Chapter 19

Dear Clifford, I am afraid what you foresaw has happened. I am really in love with another man, and do hope you will divorce me. I am staying at present with Duncan in his flat. I told you he was at Venice with us. I'm awfully unhappy for your sake: but do try to take it quietly. You don't really need me any more, and I can't bear to come back to Wragby. I'm awfully sorry. But do try to forgive me, and divorce me and find someone better. I'm not really the right person for you, I am too impatient and selfish, I suppose. But I can't ever come back to live with you again. And I feel so frightfully sorry about it all, for your sake. But if you don't let yourself get worked up, you'll see you won't mind so frightfully. You didn't really care about me personally. So do forgive me and get rid of me.

Clifford was not inwardly surprised to get this letter. Inwardly, he had known for a long time she was leaving him. But he had absolutely refused any outward admission of it. Therefore, outwardly, it came as the most terrible blow and shock to him, He had kept the surface of his confidence in her quite serene.

And that is how we are, By strength of will we cut off our inner intuitive knowledge from admitted consciousness. This causes a state of dread, or apprehension, which makes the blow ten times worse when it does fall.

Clifford was like a hysterical child. He gave Mrs Bolton a terrible shock, sitting up in bed ghastly and blank.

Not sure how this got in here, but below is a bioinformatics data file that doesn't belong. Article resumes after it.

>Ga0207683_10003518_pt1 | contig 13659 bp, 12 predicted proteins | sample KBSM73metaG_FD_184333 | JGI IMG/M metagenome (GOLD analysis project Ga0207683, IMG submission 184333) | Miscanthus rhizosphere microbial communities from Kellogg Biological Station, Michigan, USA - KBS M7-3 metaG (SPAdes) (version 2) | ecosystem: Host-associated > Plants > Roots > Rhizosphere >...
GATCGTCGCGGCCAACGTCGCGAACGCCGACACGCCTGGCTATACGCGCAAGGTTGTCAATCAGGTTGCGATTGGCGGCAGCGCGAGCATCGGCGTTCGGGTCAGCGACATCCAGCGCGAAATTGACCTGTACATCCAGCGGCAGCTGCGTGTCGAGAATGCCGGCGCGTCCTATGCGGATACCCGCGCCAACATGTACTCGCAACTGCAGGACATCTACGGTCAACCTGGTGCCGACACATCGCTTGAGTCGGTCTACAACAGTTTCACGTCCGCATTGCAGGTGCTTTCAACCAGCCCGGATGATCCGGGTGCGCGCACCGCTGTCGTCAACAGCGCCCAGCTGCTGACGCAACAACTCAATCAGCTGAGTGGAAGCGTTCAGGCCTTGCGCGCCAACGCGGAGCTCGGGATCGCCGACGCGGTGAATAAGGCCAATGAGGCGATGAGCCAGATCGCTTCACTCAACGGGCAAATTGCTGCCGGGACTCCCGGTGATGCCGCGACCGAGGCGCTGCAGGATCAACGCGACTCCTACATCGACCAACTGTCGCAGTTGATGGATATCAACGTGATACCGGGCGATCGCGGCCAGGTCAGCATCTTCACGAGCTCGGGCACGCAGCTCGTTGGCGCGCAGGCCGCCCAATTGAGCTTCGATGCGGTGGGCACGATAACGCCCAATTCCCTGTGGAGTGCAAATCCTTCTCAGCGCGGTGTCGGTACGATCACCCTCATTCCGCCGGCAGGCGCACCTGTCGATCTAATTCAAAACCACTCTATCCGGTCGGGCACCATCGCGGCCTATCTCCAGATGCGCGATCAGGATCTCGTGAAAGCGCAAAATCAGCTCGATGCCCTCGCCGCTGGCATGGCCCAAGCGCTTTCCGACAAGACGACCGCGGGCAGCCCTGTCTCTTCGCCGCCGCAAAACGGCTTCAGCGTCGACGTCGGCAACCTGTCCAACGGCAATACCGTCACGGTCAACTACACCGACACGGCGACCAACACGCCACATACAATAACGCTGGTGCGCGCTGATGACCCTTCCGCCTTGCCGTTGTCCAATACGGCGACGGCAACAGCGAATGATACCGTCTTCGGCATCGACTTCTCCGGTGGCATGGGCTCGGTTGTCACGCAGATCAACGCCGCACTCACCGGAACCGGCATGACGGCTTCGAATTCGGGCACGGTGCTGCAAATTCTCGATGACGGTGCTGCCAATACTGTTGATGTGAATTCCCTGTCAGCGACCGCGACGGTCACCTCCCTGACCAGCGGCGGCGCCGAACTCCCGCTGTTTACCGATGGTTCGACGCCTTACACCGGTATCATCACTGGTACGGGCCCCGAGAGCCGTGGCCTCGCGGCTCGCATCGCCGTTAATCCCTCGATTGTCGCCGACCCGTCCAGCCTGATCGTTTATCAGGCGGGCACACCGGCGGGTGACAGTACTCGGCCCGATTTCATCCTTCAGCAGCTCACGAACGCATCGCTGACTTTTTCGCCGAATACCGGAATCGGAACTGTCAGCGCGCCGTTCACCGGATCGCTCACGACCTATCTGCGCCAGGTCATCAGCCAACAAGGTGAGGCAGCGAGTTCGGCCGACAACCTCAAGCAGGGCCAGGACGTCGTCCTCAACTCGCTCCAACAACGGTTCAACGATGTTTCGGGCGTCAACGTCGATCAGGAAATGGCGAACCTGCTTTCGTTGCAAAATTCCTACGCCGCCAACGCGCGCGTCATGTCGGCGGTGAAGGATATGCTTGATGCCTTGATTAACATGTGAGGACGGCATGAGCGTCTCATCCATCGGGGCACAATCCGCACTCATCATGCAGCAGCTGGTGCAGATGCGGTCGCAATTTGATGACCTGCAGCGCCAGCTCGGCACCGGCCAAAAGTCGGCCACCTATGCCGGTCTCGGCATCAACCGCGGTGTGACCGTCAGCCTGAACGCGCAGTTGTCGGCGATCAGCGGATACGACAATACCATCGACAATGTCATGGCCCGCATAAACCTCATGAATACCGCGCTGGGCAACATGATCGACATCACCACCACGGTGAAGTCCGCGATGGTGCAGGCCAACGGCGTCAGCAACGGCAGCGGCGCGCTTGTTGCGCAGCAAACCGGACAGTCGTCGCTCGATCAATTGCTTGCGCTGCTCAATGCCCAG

`Why, Sir Clifford, whatever's the matter?'

No answer! She was terrified lest he had had a stroke. She hurried and felt his face, took his pulse.

`Is there a pain? Do try and tell me where it hurts you. Do tell me!'

No answer!

`Oh dear, oh dear! Then I'll telephone to Sheffield for Dr Carrington, and Dr Lecky may as well run round straight away.'

She was moving to the door, when he said in a hollow tone:


She stopped and gazed at him. His face was yellow, blank, and like the face of an idiot.

`Do you mean you'd rather I didn't fetch the doctor?'

`Yes! I don't want him,' came the sepulchral voice.

`Oh, but Sir Clifford, you're ill, and I daren't take the responsibility. I must send for the doctor, or I shall be blamed.'

A pause: then the hollow voice said:

`I'm not ill. My wife isn't coming back.'---It was as if an image spoke.

`Not coming back? you mean her ladyship?' Mrs Bolton moved a little nearer to the bed. `Oh, don't you believe it. You can trust her ladyship to come back.'

The image in the bed did not change, but it pushed a letter over the counterpane.

`Read it!' said the sepulchral voice.

`Why, if it's a letter from her ladyship, I'm sure her ladyship wouldn't want me to read her letter to you, Sir Clifford. You can tell me what she says, if you wish.'

  By PanEris using Melati.

Previous chapter Back Home Email this Search Discuss Bookmark Next page
Copyright: All texts on Bibliomania are © Ltd, and may not be reproduced in any form without our written permission. See our FAQ for more details.